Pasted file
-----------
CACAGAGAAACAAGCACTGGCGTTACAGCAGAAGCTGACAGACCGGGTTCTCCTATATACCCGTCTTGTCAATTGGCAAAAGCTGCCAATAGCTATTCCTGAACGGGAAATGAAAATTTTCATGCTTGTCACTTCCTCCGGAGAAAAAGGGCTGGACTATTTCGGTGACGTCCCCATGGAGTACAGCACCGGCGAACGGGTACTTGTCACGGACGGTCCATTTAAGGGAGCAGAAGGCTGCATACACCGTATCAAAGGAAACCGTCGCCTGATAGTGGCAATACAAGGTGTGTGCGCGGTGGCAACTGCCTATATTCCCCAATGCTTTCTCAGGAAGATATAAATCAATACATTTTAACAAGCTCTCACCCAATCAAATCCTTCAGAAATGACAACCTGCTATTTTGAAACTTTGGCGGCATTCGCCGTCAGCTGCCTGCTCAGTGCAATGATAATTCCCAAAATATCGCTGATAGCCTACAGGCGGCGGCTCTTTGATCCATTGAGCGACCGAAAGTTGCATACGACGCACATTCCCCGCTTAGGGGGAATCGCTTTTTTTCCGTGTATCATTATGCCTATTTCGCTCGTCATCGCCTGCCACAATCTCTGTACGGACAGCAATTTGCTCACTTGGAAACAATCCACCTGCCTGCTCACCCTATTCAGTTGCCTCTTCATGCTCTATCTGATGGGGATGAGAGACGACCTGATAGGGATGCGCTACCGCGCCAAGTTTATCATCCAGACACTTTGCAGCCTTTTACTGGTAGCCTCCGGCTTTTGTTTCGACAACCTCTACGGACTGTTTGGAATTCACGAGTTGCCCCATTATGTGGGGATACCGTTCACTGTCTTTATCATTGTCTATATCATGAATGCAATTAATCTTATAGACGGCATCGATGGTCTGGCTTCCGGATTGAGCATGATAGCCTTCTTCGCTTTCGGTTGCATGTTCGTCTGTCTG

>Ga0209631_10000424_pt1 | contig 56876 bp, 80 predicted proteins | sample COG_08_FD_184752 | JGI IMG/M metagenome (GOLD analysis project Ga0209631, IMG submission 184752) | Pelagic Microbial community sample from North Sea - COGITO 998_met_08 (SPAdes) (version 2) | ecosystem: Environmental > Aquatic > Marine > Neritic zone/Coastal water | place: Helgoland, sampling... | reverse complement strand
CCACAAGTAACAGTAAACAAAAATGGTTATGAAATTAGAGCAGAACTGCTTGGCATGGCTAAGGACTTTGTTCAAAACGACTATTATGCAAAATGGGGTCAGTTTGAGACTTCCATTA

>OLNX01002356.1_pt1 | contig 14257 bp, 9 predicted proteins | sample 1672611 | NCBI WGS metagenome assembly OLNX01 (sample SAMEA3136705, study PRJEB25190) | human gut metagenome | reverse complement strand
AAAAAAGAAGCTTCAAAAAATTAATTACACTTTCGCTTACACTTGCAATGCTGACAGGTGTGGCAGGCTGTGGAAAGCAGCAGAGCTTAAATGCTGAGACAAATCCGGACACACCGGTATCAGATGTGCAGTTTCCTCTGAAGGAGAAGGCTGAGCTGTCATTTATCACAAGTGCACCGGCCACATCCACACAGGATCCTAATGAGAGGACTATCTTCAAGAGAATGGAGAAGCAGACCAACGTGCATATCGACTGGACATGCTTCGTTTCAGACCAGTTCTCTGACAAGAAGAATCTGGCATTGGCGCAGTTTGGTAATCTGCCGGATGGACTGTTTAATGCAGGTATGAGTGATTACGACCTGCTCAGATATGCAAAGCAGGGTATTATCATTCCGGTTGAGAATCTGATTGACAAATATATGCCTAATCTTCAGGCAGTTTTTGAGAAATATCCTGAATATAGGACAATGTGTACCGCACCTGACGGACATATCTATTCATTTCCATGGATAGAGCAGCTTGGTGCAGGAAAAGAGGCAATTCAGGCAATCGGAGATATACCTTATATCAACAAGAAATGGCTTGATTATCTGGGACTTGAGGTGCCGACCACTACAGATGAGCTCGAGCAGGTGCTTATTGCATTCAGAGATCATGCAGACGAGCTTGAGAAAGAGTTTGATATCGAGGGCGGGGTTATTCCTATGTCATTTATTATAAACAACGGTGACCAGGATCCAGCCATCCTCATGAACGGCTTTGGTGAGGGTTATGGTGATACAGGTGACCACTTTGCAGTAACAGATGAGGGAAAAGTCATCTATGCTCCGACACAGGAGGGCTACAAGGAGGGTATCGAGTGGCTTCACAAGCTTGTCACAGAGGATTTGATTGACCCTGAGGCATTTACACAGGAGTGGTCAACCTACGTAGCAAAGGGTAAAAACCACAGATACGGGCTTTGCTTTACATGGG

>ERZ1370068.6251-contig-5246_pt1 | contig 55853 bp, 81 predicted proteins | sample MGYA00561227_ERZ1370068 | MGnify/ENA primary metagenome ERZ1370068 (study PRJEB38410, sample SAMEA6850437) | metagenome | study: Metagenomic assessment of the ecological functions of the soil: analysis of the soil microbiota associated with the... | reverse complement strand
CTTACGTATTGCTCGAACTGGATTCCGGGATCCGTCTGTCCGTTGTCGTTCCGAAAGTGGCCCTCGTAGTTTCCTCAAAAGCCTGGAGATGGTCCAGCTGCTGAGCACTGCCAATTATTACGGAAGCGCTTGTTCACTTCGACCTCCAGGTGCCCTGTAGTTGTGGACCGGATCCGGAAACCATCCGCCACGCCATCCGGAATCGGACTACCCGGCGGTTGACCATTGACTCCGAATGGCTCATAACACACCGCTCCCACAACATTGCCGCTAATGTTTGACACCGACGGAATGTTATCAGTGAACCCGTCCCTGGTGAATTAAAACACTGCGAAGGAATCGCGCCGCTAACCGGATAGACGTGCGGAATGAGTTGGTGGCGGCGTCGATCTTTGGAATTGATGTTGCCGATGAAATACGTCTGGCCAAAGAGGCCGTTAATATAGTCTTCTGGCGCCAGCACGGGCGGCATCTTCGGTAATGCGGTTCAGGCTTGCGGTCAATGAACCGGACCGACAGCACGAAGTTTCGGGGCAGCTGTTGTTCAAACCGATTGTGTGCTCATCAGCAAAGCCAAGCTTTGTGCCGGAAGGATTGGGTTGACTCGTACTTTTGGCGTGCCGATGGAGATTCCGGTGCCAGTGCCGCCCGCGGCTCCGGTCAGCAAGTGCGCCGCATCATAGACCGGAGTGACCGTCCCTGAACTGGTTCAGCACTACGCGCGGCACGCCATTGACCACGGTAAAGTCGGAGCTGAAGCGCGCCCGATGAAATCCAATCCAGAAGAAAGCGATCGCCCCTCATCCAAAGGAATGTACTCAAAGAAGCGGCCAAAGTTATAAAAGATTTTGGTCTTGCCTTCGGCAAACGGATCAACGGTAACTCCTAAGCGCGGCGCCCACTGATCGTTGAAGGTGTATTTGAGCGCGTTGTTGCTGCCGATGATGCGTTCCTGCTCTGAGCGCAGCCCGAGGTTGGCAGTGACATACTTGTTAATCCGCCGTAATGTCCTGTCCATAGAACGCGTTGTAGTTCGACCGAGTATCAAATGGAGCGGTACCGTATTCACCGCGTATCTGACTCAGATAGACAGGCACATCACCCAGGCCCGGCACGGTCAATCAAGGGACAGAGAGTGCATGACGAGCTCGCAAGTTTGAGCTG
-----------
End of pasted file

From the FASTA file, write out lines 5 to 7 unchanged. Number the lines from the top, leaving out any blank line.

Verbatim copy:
AAAAAAGAAGCTTCAAAAAATTAATTACACTTTCGCTTACACTTGCAATGCTGACAGGTGTGGCAGGCTGTGGAAAGCAGCAGAGCTTAAATGCTGAGACAAATCCGGACACACCGGTATCAGATGTGCAGTTTCCTCTGAAGGAGAAGGCTGAGCTGTCATTTATCACAAGTGCACCGGCCACATCCACACAGGATCCTAATGAGAGGACTATCTTCAAGAGAATGGAGAAGCAGACCAACGTGCATATCGACTGGACATGCTTCGTTTCAGACCAGTTCTCTGACAAGAAGAATCTGGCATTGGCGCAGTTTGGTAATCTGCCGGATGGACTGTTTAATGCAGGTATGAGTGATTACGACCTGCTCAGATATGCAAAGCAGGGTATTATCATTCCGGTTGAGAATCTGATTGACAAATATATGCCTAATCTTCAGGCAGTTTTTGAGAAATATCCTGAATATAGGACAATGTGTACCGCACCTGACGGACATATCTATTCATTTCCATGGATAGAGCAGCTTGGTGCAGGAAAAGAGGCAATTCAGGCAATCGGAGATATACCTTATATCAACAAGAAATGGCTTGATTATCTGGGACTTGAGGTGCCGACCACTACAGATGAGCTCGAGCAGGTGCTTATTGCATTCAGAGATCATGCAGACGAGCTTGAGAAAGAGTTTGATATCGAGGGCGGGGTTATTCCTATGTCATTTATTATAAACAACGGTGACCAGGATCCAGCCATCCTCATGAACGGCTTTGGTGAGGGTTATGGTGATACAGGTGACCACTTTGCAGTAACAGATGAGGGAAAAGTCATCTATGCTCCGACACAGGAGGGCTACAAGGAGGGTATCGAGTGGCTTCACAAGCTTGTCACAGAGGATTTGATTGACCCTGAGGCATTTACACAGGAGTGGTCAACCTACGTAGCAAAGGGTAAAAACCACAGATACGGGCTTTGCTTTACATGGG

>ERZ1370068.6251-contig-5246_pt1 | contig 55853 bp, 81 predicted proteins | sample MGYA00561227_ERZ1370068 | MGnify/ENA primary metagenome ERZ1370068 (study PRJEB38410, sample SAMEA6850437) | metagenome | study: Metagenomic assessment of the ecological functions of the soil: analysis of the soil microbiota associated with the... | reverse complement strand
CTTACGTATTGCTCGAACTGGATTCCGGGATCCGTCTGTCCGTTGTCGTTCCGAAAGTGGCCCTCGTAGTTTCCTCAAAAGCCTGGAGATGGTCCAGCTGCTGAGCACTGCCAATTATTACGGAAGCGCTTGTTCACTTCGACCTCCAGGTGCCCTGTAGTTGTGGACCGGATCCGGAAACCATCCGCCACGCCATCCGGAATCGGACTACCCGGCGGTTGACCATTGACTCCGAATGGCTCATAACACACCGCTCCCACAACATTGCCGCTAATGTTTGACACCGACGGAATGTTATCAGTGAACCCGTCCCTGGTGAATTAAAACACTGCGAAGGAATCGCGCCGCTAACCGGATAGACGTGCGGAATGAGTTGGTGGCGGCGTCGATCTTTGGAATTGATGTTGCCGATGAAATACGTCTGGCCAAAGAGGCCGTTAATATAGTCTTCTGGCGCCAGCACGGGCGGCATCTTCGGTAATGCGGTTCAGGCTTGCGGTCAATGAACCGGACCGACAGCACGAAGTTTCGGGGCAGCTGTTGTTCAAACCGATTGTGTGCTCATCAGCAAAGCCAAGCTTTGTGCCGGAAGGATTGGGTTGACTCGTACTTTTGGCGTGCCGATGGAGATTCCGGTGCCAGTGCCGCCCGCGGCTCCGGTCAGCAAGTGCGCCGCATCATAGACCGGAGTGACCGTCCCTGAACTGGTTCAGCACTACGCGCGGCACGCCATTGACCACGGTAAAGTCGGAGCTGAAGCGCGCCCGATGAAATCCAATCCAGAAGAAAGCGATCGCCCCTCATCCAAAGGAATGTACTCAAAGAAGCGGCCAAAGTTATAAAAGATTTTGGTCTTGCCTTCGGCAAACGGATCAACGGTAACTCCTAAGCGCGGCGCCCACTGATCGTTGAAGGTGTATTTGAGCGCGTTGTTGCTGCCGATGATGCGTTCCTGCTCTGAGCGCAGCCCGAGGTTGGCAGTGACATACTTGTTAATCCGCCGTAATGTCCTGTCCATAGAACGCGTTGTAGTTCGACCGAGTATCAAATGGAGCGGTACCGTATTCACCGCGTATCTGACTCAGATAGACAGGCACATCACCCAGGCCCGGCACGGTCAATCAAGGGACAGAGAGTGCATGACGAGCTCGCAAGTTTGAGCTG